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Type 1 Diabetes In Adults Gets New Attention

The unique clinical needs of the population have been addressed by a consensus statement on the management of type 1 diabetes in adults, which was published recently.

It is vastly different from the needs of children with type 1 diabetes or adults with type 2 diabetes.

Type 1 Diabetes In Adults Gets New Attention

The coauthor of the document, M. Sue Kirkman, said that the adult population has been forgotten about with regards to diabetes and that this new focus is quite important.

Type 1 Diabetes In Adults Gets New Attention

She added that it’s assumed that the diabetes people are talking about is type 2.

Diagnosis of type 1 diabetes, goals and targets, schedule of care, glucose monitoring, hypoglycemia, insulin therapy, self-management education and lifestyle, diabetic ketoacidosis, psychosocial care, adjunctive therapies, emergent and future perspectives, and pancreas transplant.

The final version of the joint ADA/EASD statement was presented on October 1 at the virtual European Association for the Study of Diabetes (EASD) 2021 during their Annual Meeting. This was done so after the draft form was initially presented in June at the American Diabetes Association (ADA) 81st Scientific Sessions.

It was also published in Diabetologia and Diabetes Care at the same time.

Richard IG Hold, the writing group co-chair said that they were aware of the multitude of rapid advances in the diagnosis and treatment of type 1 diabetes.

He has an MB Bichir, Ph.D.

At the University of Southampton, UK, he is also a professor of diabetes and endocrinology.

He added while introducing the 90-minute EASD session, that there is also a growing recognition of the burden on mental health that is added by living with type 1 diabetes, despite all these advances.

Even though there is guidance for the management of type 1 diabetes, he said that the aim of this report is to highlight the major areas that professionals in healthcare should pay attention to. This should be done while managing adults who have been diagnosed with type 1 diabetes.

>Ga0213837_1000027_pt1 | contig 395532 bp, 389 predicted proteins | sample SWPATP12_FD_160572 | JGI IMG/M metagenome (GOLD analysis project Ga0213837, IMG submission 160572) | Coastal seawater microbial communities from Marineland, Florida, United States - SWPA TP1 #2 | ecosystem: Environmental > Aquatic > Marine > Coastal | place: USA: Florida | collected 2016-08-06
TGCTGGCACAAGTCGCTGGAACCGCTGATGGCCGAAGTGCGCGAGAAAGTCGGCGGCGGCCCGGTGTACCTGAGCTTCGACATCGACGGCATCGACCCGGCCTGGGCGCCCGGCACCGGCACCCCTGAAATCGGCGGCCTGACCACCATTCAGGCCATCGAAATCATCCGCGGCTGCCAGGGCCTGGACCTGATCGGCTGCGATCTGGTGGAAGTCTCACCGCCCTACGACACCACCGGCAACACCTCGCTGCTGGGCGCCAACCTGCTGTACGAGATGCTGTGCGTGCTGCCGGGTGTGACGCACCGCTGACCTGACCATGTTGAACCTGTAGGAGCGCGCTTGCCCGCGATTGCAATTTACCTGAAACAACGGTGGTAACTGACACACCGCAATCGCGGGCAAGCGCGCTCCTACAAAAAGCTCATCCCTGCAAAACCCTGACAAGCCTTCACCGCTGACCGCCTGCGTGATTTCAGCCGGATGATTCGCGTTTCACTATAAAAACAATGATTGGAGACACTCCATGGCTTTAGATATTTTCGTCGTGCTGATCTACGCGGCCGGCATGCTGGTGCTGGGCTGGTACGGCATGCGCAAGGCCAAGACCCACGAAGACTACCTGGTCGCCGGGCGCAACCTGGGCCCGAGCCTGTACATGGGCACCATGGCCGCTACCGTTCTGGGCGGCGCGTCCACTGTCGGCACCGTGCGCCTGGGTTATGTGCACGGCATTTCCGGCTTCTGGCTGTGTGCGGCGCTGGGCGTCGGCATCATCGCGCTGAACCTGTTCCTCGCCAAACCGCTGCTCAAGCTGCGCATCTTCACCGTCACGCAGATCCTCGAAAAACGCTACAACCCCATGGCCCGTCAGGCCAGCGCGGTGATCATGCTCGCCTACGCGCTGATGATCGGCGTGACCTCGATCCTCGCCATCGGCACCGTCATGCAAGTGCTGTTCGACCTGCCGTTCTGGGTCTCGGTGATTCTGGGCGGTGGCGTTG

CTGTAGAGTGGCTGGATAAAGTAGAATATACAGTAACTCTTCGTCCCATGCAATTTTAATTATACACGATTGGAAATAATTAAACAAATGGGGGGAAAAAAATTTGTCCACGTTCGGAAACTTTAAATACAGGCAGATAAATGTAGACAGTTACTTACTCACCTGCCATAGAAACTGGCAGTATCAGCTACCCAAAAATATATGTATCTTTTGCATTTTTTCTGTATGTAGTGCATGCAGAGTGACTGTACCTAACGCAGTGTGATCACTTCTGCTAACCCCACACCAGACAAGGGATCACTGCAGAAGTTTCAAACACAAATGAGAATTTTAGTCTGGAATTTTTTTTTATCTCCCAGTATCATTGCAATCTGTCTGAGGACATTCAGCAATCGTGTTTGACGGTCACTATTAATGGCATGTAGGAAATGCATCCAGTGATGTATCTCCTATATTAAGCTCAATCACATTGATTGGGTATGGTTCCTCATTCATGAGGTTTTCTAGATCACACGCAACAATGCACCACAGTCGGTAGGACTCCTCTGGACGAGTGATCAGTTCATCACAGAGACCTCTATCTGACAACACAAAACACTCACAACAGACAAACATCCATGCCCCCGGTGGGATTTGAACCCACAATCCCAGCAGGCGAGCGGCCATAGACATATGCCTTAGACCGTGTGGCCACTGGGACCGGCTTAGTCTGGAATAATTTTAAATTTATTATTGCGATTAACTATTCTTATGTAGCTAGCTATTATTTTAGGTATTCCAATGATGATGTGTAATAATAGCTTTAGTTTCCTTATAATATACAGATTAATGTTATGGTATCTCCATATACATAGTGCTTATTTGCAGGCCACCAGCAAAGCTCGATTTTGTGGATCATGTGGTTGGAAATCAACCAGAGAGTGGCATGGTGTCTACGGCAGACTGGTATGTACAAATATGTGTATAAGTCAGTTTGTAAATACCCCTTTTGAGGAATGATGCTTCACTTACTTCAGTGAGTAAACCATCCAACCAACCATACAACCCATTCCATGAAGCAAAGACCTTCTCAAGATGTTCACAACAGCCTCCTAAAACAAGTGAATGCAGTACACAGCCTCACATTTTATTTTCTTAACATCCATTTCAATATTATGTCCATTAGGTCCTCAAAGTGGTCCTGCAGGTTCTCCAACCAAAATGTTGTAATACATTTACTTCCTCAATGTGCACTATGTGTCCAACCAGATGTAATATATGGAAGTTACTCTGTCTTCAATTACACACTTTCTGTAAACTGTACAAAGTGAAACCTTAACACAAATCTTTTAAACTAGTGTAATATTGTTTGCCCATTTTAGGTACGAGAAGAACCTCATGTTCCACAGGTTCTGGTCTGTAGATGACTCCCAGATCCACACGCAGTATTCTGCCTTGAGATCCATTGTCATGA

At the briefing, Lori MB Laffel said that the previous guidelines were based on outdated information.

She added that the rates of hypoglycemia were not increased in the youngest patients.

Evidence of acute adverse central nervous system effects of hyperglycemia was shown by new research.

Holt said that there has been a huge influence by the joint EASD/ADA consensus report on type 2 diabetes.

He added that the need to develop a comparable consensus report was recognized by the EASD and ADA. Especially one that specifically addressed type 1 diabetes.

Holt said that the overriding goals were to support people who had type 1 diabetes and live a long and healthy life.

4 specific strategies were highlighted: in order to prevent complications while minimizing hypoglycemia and preventing DKA, insulin was delivered to keep glucose levels as close to the target as possible.

Other strategies are to manage cardiovascular risk factors, minimize psychosocial burden and promote psychological well-being.

J Hands DeVries, another coauthor explained that the recommended approach to differentiate between type 1 and type 2 diabetes is a clinical challenge.

Most of the questions during the EASD session were prompted by this particular topic.

DeVries said that misdiagnosis, especially in adults, is very common. He added that in patients over the age of 30, it occurs in almost 40% of them.

C peptide levels and a reflection of endogenous insulin secretion are some of the many reasons for the confusion.

The secretion of insulin can still be very high at the time of clinical onset of type 1 diabetes.

Antibodies of islets do not have a 100% positive predictive value.

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